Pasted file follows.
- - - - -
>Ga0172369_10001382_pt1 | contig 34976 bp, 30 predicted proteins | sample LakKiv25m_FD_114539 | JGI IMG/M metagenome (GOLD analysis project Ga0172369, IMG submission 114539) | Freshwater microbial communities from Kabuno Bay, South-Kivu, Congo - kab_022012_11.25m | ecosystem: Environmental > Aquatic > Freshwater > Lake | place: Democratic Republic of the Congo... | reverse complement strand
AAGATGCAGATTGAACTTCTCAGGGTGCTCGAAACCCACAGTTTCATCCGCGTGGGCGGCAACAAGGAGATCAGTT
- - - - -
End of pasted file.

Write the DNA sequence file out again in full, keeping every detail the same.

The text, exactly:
>Ga0172369_10001382_pt1 | contig 34976 bp, 30 predicted proteins | sample LakKiv25m_FD_114539 | JGI IMG/M metagenome (GOLD analysis project Ga0172369, IMG submission 114539) | Freshwater microbial communities from Kabuno Bay, South-Kivu, Congo - kab_022012_11.25m | ecosystem: Environmental > Aquatic > Freshwater > Lake | place: Democratic Republic of the Congo... | reverse complement strand
AAGATGCAGATTGAACTTCTCAGGGTGCTCGAAACCCACAGTTTCATCCGCGTGGGCGGCAACAAGGAGATCAGTT